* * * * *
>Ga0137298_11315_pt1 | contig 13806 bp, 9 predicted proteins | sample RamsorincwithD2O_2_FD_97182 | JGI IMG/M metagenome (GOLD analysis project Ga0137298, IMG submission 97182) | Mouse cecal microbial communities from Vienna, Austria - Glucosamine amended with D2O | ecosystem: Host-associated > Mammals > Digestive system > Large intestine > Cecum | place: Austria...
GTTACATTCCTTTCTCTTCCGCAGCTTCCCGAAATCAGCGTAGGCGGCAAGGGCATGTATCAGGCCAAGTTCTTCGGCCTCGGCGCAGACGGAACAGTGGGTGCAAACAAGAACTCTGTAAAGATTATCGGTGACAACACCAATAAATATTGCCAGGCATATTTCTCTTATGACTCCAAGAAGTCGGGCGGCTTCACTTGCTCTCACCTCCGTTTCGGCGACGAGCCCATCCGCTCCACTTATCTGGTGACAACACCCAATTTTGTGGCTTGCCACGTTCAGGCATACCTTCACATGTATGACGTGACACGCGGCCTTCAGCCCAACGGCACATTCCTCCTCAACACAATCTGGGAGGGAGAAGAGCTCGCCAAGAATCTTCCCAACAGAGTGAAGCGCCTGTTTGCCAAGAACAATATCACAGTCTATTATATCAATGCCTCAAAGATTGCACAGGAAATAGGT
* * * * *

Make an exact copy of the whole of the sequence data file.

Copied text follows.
>Ga0137298_11315_pt1 | contig 13806 bp, 9 predicted proteins | sample RamsorincwithD2O_2_FD_97182 | JGI IMG/M metagenome (GOLD analysis project Ga0137298, IMG submission 97182) | Mouse cecal microbial communities from Vienna, Austria - Glucosamine amended with D2O | ecosystem: Host-associated > Mammals > Digestive system > Large intestine > Cecum | place: Austria...
GTTACATTCCTTTCTCTTCCGCAGCTTCCCGAAATCAGCGTAGGCGGCAAGGGCATGTATCAGGCCAAGTTCTTCGGCCTCGGCGCAGACGGAACAGTGGGTGCAAACAAGAACTCTGTAAAGATTATCGGTGACAACACCAATAAATATTGCCAGGCATATTTCTCTTATGACTCCAAGAAGTCGGGCGGCTTCACTTGCTCTCACCTCCGTTTCGGCGACGAGCCCATCCGCTCCACTTATCTGGTGACAACACCCAATTTTGTGGCTTGCCACGTTCAGGCATACCTTCACATGTATGACGTGACACGCGGCCTTCAGCCCAACGGCACATTCCTCCTCAACACAATCTGGGAGGGAGAAGAGCTCGCCAAGAATCTTCCCAACAGAGTGAAGCGCCTGTTTGCCAAGAACAATATCACAGTCTATTATATCAATGCCTCAAAGATTGCACAGGAAATAGGT